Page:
Vargas: Economic Development Preferable to Property Tax Increases

Haverhill City Councilor-Elect Andy Vargas appeared on WHAV’s Open Mike Show Monday.

Part 2 of 2

Although he won’t be seated in time to vote next week on the balance between homeowner and business taxes, Haverhill City Councilor-Elect Andy Vargas said he wouldn’t be inclined to make any changes.

The incoming city councilor—the third top vote-getter last week—was asked about property taxes and fees while appearing on WHAV’s Open Mike Show Monday night.

“I don’t think I would—at this time at least, you know I have to look at the numbers—change anything at this point.”

Placing tax and fee questions in context, Open Mike Show host Tim Coco noted Haverhill residents are relatively poor when compared with the rest of the state, yet have paid steady increases in taxes, water and wastewater rates. Haverhill ranks in the bottom third of Massachusetts’ 351 cities and towns in per capita income, with an average income per person of $28,591 in 2013. Its average median household income in 2013 was $60,618. Vargas acknowledged Haverhill consumer incomes are below the state average.

“What we’re hearing from residents now is, ‘We can’t afford any more increases,’” he said.

In an effort to temper steep surges in household property taxes, city councilors in the past have voted to shift more of the tax burden to commercial and industrial properties. Businesses, though, have argued such short-term thinking has harmed the city. Jeffrey G. Linehan, president of Diversified Business Systems, said last year, for example, such tax policies cause businesses to leave, which drives up residential taxes. Vargas said he understands the dilemma.

“I certainly don’t want to raise taxes for businesses. We have to look at different ways to produce economic development in the city.”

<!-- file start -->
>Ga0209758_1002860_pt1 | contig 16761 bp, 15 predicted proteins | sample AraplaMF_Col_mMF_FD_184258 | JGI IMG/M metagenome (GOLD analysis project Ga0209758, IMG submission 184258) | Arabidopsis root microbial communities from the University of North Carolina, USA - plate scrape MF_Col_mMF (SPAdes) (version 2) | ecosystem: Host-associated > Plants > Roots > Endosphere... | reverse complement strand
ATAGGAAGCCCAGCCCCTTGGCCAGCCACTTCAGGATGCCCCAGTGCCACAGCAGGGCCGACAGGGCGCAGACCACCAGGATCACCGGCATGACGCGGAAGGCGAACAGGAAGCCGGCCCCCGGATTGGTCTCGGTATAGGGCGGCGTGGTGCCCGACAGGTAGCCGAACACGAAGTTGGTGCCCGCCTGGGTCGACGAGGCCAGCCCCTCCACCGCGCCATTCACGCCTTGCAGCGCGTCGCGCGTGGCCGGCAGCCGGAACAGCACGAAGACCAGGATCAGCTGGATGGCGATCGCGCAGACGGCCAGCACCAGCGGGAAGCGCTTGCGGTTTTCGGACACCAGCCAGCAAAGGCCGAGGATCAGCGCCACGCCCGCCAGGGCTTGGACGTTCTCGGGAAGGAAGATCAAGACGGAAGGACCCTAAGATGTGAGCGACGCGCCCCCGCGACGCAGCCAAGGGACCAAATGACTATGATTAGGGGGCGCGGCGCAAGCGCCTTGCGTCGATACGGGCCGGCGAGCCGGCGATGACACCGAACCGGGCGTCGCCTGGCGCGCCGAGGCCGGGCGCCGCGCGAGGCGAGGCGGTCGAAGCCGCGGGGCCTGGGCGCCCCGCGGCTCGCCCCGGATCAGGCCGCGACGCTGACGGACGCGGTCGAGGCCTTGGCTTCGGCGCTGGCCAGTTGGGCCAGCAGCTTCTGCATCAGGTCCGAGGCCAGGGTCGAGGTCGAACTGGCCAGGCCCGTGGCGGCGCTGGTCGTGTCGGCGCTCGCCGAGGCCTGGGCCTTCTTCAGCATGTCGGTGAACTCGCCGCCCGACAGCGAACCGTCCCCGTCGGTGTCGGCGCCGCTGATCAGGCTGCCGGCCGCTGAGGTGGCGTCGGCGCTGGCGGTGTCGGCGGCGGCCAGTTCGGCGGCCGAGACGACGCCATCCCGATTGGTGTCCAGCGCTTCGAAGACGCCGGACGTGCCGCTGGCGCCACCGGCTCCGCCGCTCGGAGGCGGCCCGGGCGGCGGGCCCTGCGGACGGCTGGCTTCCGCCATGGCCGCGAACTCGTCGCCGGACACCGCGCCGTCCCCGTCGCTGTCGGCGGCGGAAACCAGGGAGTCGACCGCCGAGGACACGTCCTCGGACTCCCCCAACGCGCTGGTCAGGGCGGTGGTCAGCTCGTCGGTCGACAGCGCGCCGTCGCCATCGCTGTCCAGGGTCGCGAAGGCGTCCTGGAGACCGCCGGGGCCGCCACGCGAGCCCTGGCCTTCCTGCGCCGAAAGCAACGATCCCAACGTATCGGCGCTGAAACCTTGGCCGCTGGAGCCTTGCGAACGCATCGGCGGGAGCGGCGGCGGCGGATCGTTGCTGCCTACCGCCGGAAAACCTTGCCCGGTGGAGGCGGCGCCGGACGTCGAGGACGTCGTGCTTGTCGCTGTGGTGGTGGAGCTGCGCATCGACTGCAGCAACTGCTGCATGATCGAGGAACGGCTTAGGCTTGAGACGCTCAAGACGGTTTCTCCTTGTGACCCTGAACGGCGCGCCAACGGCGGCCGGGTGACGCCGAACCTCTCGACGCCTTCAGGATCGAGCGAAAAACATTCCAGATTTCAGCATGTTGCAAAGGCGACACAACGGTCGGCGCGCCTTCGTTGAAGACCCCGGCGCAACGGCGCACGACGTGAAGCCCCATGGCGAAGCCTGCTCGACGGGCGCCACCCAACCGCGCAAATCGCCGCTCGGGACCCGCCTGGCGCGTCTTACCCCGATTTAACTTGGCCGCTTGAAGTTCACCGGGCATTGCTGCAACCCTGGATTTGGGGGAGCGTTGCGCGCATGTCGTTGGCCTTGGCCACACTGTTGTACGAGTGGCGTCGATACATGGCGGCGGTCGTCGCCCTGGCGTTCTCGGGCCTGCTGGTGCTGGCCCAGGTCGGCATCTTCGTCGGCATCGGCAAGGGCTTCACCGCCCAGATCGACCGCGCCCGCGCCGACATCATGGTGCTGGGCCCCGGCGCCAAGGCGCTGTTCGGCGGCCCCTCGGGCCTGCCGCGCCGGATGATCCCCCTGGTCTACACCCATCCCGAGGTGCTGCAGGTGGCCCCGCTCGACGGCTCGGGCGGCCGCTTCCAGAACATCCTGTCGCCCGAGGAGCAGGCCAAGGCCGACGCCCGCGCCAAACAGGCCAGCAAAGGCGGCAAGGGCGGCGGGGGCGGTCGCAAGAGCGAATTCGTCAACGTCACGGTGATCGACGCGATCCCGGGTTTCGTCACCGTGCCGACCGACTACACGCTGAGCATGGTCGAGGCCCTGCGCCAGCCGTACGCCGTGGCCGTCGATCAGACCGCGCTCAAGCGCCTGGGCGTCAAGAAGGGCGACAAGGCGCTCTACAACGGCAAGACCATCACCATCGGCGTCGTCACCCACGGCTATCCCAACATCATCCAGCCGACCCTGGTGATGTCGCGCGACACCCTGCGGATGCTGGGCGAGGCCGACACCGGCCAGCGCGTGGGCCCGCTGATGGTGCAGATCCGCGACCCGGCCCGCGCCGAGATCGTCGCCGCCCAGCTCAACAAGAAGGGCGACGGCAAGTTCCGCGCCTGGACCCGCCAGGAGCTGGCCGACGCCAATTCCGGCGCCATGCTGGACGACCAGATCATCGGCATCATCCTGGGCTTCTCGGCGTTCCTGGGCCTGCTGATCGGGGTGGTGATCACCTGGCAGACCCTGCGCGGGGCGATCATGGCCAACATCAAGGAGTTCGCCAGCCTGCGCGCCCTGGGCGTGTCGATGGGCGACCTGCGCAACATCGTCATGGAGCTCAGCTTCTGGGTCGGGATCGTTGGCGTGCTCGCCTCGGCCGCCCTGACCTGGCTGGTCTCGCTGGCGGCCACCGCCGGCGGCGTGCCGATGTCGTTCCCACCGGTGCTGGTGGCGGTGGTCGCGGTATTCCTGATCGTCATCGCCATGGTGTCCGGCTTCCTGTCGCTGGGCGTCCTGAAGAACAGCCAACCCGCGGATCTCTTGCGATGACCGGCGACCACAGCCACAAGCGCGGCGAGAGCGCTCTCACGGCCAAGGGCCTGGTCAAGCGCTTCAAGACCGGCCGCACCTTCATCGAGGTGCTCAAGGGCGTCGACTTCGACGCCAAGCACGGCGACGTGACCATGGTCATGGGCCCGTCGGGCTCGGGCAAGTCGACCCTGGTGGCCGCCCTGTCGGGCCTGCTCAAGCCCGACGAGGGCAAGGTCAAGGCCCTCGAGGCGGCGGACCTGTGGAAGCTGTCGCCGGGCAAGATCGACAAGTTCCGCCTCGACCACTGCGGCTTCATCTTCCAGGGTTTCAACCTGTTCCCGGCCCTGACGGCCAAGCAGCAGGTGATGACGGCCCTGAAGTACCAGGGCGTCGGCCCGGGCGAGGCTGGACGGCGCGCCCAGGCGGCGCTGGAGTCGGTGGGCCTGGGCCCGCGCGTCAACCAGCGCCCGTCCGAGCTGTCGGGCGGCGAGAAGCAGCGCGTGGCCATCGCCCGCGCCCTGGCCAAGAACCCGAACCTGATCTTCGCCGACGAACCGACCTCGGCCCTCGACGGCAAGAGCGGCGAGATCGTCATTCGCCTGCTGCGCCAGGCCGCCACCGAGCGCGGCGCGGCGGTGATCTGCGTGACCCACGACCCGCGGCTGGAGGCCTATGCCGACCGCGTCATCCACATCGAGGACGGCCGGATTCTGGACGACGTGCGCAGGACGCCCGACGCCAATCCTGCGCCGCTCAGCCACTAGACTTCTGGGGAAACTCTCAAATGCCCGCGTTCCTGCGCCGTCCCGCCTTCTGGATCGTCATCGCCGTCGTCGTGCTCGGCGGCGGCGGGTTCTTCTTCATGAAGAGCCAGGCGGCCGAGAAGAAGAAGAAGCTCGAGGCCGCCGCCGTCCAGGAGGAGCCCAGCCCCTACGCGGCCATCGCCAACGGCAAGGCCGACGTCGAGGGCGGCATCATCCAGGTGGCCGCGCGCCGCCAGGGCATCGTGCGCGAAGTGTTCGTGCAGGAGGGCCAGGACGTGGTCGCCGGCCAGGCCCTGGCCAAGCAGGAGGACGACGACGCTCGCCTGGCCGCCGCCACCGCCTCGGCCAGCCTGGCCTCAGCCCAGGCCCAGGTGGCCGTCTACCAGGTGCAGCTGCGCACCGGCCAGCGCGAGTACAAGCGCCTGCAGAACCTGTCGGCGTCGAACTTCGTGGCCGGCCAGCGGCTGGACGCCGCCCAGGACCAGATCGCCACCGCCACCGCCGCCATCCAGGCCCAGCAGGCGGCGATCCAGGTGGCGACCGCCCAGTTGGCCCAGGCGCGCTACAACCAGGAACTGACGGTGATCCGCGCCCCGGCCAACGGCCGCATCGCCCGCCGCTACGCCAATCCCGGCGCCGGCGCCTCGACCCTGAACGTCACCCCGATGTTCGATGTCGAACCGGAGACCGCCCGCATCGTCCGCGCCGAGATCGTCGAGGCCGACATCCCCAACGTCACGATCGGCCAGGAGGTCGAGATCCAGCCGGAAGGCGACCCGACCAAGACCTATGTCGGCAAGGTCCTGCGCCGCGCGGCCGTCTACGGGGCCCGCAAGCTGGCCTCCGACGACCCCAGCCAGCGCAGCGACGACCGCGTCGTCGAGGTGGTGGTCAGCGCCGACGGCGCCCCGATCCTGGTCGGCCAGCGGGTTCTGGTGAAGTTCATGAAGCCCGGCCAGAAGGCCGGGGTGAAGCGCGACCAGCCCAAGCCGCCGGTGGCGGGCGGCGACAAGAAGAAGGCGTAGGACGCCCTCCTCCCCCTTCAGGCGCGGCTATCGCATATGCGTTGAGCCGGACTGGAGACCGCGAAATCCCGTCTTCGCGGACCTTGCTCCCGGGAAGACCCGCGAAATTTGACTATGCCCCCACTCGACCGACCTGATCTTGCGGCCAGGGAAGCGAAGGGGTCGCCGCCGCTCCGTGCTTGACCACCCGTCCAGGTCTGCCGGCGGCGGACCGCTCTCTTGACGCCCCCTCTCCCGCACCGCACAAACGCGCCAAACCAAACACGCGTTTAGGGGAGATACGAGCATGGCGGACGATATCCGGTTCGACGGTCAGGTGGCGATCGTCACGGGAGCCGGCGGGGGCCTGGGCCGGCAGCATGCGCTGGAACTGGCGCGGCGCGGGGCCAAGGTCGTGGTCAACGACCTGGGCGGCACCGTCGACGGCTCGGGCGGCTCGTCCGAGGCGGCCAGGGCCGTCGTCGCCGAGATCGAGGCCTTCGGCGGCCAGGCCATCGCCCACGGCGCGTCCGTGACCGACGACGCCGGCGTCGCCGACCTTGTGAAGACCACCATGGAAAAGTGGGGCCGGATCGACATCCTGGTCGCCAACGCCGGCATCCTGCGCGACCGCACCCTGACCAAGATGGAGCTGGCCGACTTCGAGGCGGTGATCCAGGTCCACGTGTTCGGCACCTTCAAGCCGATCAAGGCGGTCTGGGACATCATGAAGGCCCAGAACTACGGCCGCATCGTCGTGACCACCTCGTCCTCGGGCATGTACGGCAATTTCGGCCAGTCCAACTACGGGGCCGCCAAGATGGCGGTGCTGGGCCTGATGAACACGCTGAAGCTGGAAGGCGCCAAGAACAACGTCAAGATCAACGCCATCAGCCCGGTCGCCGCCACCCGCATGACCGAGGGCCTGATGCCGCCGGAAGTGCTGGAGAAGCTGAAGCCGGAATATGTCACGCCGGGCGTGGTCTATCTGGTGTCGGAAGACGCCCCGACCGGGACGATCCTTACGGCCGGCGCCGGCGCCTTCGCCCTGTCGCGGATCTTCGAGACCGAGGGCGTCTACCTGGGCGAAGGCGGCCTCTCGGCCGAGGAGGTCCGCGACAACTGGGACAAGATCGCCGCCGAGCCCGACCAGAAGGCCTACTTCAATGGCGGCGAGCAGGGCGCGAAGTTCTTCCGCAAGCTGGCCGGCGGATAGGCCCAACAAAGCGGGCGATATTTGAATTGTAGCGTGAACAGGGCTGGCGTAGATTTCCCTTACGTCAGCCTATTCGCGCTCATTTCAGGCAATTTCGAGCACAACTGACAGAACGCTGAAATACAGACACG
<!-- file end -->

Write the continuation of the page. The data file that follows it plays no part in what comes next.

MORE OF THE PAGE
Asked what options he thinks might be available, Vargas said, “Raising taxes, which we can’t do. We’ve heard from folks that right now they just can’t afford to pay more. Or the other one is, frankly, economic development as you know, as I’ve been talking about on the campaign trail as well—bringing businesses, more businesses to Haverhill.”

In this regard, Vargas said he agrees with the approach advocated by Haverhill City Council President John A. Michitson. That is, try to recruit startup companies to come to Haverhill where real estate and rents are far below those of Boston and Cambridge.

Vargas said he won’t be pushing any of his ideas right away.

“I don’t want to go in there acting like, ‘Hey, I’m going to run this show.’ You know I have a lot to learn from the current councilors and, even those who came before me, I’ve been meeting with as well.”

3 thoughts on “Vargas: Economic Development Preferable to Property Tax Increases

  1. Microeconomics are affected by macroeconomics. If we put the individuals of Haverhill and the city as a whole in the context of the Federal government monetary policy and trade treaty agreements it is very clear why both individuals and the city businesses are struggling. The Federal Reserve Act of 1913 put a private bank in charge of the county’s monetary policy. This bank thrives on debt. The Fed will encourage both Welfare and Warfare spending to increase debt with interest. Bretton Woods in 1944 created the GATT, IMF, World Bank, UN, and the US dollar (read Federal Reserve Note) as the international reserve currency based on gold at $3/oz. Nixon in ’70 removed the dollar (Federal Reserve Note) from the gold standard in ’70 and created the petrodollar in ’74. The dollar was keyed to the sale of Saudi oil. With oil reserves dwindling in Saudi Arabia and the break up of OPEC the dollar is at risk. We see a mad race to replace Saudi oil with that of the surrounding nations, Iraq, Afghanistan, Yemen, Libya, Syria, and Iran. GATT expanded to NAFTA, the WTO, NAU, and now the TPP. Multinational corporations made deals with members of the WTO/IMF to move jobs and manufacturing to the lowest income countries,,capture the energy resources around the world, and ship product back to higher income nations. Trade tariffs and duties were eradicated as economies were globalized without reference to national boundaries. The American worker and manufacturing lost all protections. Industry with its jobs went to the low income countries. Unions were/are blamed…. Interestingly… Big oil, Big steel, Big paper suppressed hemp in the 30’s because it is a major competitor. With legalization afoot, those industries can be explored locally. any discussion of microeconomics must consider the decisions made at the Federal government level. This is the problem with strong centralized government. The anti-federalists predicted this in 1787-1789… up to the point the ‘new Constitution was ratified. The Federal Reserve Act, Bretton Woods, and all her offspring have set these macroeconomic wheels in motion. See my last 2 interviews in October with Lenny Cavallaro Perspectives, HC Media.